Erfurt is the largest city in the state of Thuringia in central Germay.

It has a population of 211,113

The old town is one of the best preserved medieval cities in Germany, you really feel like you are on a movie set while here

I couldn’t believe when I read this but there are 25 Churches in the city centre alone and when I counted the steeples from the castle walls I did count over 10 but didn’t know it would be that many in a small area

Unlike many other cities in Germany, it wasmt destroyed in WWII and we are so lucky to be able to enjoy the mix of medieval, baroque and neoclassical architecture mixed with modern buildings here

Erfurt Domplatz

Main market square Infront of the cathedral complex, there was a cute little vegetable and fruit market set up with the country farmers coming into the city to sell their wares… Love how they still do such a thing

The weather here was just so on and off, it was hot one min and then cold the next so I always have to be on guard with a jacket, but a beer stop when it starts pouring is never a bad thing 🙂

The houses here are so cute too! They are different than the cities up north with the pastel coloured walls and all basically the same height they are just so cute to look at and every photo comes out like a postcard!

Kramerbrucke (Merchants Bridge)

A 15th century bridge is unique to this type of architecture, the bridge is totally covered by buildings and apparently you don’t see a lot of this in Germany. Walking across the bridge you see so many cute shops and looking up you see where people live and the building all have a crooked medieval look to them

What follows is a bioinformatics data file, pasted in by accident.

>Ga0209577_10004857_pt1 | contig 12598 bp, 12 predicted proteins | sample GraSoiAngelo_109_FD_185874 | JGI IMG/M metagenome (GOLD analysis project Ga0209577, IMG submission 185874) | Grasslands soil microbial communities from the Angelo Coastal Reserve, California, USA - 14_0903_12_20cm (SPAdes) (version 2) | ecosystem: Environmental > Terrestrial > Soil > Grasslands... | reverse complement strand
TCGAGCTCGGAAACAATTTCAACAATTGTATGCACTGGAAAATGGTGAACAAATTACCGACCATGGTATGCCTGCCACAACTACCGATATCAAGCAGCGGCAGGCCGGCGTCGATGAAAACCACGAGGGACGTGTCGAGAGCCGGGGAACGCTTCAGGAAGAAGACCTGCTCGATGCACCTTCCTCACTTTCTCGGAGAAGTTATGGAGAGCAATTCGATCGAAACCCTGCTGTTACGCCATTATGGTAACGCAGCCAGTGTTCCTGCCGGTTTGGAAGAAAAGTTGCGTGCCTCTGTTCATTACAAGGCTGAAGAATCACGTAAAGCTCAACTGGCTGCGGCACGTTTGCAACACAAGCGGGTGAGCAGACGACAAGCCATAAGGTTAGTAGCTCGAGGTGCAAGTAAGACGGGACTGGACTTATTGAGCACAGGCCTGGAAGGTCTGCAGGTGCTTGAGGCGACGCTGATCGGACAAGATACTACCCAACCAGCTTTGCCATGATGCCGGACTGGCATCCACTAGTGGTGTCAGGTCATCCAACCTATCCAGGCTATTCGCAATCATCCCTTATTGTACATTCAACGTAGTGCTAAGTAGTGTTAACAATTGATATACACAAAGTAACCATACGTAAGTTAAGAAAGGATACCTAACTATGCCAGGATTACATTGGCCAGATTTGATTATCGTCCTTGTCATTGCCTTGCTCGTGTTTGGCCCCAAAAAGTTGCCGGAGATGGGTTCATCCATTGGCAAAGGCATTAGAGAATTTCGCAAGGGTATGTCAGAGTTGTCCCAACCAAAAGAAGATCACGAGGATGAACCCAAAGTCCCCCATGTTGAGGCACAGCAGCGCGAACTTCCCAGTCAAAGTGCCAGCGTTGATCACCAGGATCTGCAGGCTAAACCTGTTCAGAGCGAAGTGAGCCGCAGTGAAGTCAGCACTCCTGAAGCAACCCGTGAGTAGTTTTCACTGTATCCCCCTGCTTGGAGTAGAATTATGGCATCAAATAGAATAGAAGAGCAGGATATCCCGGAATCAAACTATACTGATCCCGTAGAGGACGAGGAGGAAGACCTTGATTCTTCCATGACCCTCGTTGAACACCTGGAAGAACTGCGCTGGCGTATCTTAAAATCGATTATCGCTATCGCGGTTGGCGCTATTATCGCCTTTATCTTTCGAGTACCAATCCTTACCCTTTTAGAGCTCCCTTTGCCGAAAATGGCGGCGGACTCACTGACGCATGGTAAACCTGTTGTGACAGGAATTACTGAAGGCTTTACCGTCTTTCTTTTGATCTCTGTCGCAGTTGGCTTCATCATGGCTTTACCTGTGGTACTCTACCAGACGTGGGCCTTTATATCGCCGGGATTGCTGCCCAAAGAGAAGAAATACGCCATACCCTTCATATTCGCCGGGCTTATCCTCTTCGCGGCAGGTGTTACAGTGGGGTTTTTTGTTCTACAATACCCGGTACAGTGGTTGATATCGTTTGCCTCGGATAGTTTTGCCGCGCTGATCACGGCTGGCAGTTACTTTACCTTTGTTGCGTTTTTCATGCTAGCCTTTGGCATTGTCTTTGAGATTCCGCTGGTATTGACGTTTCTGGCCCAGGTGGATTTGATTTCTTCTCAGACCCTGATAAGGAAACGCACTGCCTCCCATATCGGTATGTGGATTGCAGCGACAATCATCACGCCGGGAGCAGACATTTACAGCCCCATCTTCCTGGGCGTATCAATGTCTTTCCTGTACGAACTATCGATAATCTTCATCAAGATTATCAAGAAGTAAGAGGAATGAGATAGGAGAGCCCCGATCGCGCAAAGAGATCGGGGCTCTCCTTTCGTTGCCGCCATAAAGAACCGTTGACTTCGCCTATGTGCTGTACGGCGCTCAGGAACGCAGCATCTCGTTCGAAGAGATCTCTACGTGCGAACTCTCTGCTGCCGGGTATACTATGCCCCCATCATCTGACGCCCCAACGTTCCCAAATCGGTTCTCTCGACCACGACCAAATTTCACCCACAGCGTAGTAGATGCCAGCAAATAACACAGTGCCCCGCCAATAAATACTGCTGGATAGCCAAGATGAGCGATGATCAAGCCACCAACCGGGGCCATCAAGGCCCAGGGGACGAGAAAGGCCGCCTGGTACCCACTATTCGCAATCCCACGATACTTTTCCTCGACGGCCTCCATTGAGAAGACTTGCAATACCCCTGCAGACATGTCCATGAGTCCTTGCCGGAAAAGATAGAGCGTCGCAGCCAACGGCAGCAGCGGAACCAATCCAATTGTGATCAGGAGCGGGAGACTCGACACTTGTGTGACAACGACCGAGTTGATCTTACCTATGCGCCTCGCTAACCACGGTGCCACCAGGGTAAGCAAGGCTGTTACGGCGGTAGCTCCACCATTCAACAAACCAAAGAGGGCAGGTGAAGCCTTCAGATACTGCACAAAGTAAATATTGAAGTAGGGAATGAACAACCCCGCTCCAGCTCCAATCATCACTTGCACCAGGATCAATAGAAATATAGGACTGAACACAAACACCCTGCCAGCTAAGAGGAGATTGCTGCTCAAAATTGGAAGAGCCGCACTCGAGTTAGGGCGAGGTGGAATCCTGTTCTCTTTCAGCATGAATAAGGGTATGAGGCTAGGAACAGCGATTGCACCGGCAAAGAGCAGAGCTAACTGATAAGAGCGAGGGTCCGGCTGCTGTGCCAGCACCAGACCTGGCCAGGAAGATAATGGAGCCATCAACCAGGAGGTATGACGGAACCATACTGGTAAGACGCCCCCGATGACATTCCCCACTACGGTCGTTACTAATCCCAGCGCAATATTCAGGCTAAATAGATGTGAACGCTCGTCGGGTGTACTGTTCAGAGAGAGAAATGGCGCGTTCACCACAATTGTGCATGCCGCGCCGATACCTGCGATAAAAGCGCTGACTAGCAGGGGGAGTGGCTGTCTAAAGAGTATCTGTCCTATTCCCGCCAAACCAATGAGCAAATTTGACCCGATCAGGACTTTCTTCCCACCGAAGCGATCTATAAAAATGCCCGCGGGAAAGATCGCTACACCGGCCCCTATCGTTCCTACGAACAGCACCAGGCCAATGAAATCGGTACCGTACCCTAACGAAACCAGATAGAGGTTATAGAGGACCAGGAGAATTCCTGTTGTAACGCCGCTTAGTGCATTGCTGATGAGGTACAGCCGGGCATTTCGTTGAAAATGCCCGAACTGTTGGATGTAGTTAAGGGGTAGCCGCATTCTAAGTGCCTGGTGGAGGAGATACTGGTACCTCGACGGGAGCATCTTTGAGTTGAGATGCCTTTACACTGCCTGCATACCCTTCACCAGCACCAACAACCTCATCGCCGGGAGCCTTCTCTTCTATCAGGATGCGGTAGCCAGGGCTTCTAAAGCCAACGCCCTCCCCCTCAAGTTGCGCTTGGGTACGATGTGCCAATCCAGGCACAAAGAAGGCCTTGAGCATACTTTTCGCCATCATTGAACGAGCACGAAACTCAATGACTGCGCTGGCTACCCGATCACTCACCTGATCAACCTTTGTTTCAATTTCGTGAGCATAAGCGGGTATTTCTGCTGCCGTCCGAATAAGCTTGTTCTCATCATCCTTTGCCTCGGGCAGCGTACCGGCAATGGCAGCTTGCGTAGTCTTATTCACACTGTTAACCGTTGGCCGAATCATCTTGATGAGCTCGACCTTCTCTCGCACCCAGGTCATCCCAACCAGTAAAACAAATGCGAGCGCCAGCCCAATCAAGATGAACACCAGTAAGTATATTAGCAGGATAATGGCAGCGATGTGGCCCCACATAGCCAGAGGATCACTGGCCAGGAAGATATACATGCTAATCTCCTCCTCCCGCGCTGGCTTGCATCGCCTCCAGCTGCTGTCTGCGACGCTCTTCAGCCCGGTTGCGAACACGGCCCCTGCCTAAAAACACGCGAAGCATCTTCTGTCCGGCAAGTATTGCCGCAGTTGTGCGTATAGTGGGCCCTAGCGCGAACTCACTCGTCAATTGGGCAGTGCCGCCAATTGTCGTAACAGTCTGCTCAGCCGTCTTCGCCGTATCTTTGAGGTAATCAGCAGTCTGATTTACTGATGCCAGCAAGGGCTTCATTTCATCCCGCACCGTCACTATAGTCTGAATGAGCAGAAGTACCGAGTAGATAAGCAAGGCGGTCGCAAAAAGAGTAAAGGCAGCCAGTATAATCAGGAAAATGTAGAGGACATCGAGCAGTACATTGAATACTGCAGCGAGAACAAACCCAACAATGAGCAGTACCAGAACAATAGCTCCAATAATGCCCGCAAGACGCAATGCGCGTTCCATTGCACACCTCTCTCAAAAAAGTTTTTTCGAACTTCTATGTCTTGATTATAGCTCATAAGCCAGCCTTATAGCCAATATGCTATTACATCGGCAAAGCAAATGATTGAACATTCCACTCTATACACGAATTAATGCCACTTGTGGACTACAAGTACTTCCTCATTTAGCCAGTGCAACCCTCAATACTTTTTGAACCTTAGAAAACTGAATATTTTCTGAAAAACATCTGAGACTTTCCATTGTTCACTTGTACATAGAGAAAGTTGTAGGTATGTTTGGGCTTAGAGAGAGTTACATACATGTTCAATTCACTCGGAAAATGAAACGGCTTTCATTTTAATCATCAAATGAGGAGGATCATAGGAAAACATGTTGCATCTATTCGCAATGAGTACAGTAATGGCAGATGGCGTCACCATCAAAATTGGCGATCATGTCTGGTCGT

Erfurt Cathedral complex

It’s a huge view walking up to these buildings! The photo does not do it any justice at all, the Cathedral on the left looks huge and looms over the square

Petersberg Castle

This citadel is one of the best preserved town fortresses in Europe, it was huge! It’s 36 hectares in size to be exact and a good 2hrs at least to walk around the whole complex (but we did take a lot of photos and explored as many tunnels and nooks as we could)

This place has such an interesting history! Building began by the Electorate of Mainz of the Roman Empire in 1665 and was built on the site of a Benedictine Monastery which date back to the 12th C.

The likes of Napoleon as well as Hitler, Prussia (1802) & Sweden at some stage have taken control and influenced the buildings and progression of the place at some point in history

We walked around the original walls (built 1665) which go on for over 2kms around the complex and had an awesome view of the city centre

There are tunnels built within these walls, they are called “listening tunnels” because there are no moats or trenches, the guards used to walk around and due to the way these tunnels were built the soldiers were able to listen to see if anyone was tunneling under / through the walls

I was already in awe after exploring the Cathedral complex but I couldn’t get sick of it seeing it from the walls of the castle

We walked through some of the tunnels connecting the seperate castles and other buildings in the complex, the way they are built blows my mind, the cobblestone and the sturdiness of the tunnel is brilliant, I really felt like I was back in the medieval ages

We decided to stay at the caravan park for the 2nd night tonight as it’s a great place, 10mins outside city centre with the tram (either #1 or 3), €10.30 for the 3 of us on the 1 ticket for a full day of travel, trams come every 3 or so minutes, so easy!

The sunset at 10pm tonight was gorgeous while I watched from my deck chair while reading my book 🙂

Slow day… 15,365 steps